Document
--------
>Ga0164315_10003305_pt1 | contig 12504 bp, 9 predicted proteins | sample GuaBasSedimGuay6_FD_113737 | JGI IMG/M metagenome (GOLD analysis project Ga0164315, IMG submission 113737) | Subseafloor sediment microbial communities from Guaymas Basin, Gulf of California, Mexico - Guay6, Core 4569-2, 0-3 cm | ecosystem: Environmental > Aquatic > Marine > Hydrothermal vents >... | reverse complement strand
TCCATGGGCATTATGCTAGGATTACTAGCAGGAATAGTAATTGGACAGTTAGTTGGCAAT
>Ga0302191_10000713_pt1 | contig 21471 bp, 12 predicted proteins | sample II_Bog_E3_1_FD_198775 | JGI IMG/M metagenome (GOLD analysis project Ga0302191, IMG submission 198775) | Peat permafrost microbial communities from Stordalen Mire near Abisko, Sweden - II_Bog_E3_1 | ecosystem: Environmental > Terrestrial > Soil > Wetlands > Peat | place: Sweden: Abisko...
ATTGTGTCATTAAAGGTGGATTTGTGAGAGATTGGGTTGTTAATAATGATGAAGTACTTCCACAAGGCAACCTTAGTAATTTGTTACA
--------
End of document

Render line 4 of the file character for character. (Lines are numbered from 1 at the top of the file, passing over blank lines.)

ATTGTGTCATTAAAGGTGGATTTGTGAGAGATTGGGTTGTTAATAATGATGAAGTACTTCCACAAGGCAACCTTAGTAATTTGTTACA